The Effect of Systems of Thought on Brand Scandal Spillover: Holistic Versus Analytic Cognition Moderating Scandal Spillover and Denial Effects

We propose that different systems of thought influence the likelihood of brand scandal spillover, depending on the degree to which the contents of brand scandals are processed as context-based or focal object-based information. We demonstrate that holistic thinkers are more susceptible to brand scandal spillover than analytic thinkers are when a brand scandal is not directly associated with the product itself. In contrast, analytic thinkers make more biased judgments than holistic thinkers do when a brand scandal is directly associated with the product itself.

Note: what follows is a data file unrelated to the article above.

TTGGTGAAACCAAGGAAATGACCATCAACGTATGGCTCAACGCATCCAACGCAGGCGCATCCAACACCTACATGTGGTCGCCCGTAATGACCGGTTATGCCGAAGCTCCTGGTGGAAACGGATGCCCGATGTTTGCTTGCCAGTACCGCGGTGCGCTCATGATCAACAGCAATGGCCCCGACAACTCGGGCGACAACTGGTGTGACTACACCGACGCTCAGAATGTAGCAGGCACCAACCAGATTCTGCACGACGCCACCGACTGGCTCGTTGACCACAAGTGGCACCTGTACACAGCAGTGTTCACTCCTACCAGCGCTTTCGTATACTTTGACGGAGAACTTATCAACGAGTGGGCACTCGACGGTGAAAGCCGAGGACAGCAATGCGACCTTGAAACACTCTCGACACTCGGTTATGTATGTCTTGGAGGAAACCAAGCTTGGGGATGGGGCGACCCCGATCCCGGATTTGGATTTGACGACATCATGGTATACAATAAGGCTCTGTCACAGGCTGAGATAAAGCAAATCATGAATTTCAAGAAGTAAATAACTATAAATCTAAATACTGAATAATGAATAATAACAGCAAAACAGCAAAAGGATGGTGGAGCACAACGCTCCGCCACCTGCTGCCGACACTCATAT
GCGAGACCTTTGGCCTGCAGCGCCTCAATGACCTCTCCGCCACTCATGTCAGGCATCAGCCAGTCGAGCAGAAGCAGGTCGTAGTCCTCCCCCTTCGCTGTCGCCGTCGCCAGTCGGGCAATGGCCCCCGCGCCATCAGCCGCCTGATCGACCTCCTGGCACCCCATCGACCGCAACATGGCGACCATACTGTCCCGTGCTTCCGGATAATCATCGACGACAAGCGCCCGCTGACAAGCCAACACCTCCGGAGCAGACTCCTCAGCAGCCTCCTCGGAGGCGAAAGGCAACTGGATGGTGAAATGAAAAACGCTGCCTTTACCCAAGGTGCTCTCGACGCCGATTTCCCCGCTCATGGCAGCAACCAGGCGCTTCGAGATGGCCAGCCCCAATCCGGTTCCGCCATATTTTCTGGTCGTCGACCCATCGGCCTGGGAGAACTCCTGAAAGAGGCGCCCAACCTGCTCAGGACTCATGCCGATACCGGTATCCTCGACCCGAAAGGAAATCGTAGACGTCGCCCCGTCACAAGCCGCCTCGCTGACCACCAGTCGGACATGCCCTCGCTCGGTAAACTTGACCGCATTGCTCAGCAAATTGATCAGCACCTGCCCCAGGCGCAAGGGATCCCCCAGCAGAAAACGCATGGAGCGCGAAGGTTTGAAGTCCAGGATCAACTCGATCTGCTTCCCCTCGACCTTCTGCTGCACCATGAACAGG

Citation:

Yun Lee and Nara Youn (2011) ,"The Effect of Systems of Thought on Brand Scandal Spillover: Holistic Versus Analytic Cognition Moderating Scandal Spillover and Denial Effects", in E - European Advances in Consumer Research Volume 9, eds. Alan Bradshaw, Chris Hackley, and Pauline Maclaran, Duluth, MN : Association for Consumer Research, Pages: 593-595.

Authors

Yun Lee, University of Iowa, USA
Nara Youn, University of Iowa, USA & Hongik University, Korea



Volume

E - European Advances in Consumer Research Volume 9 | 2011



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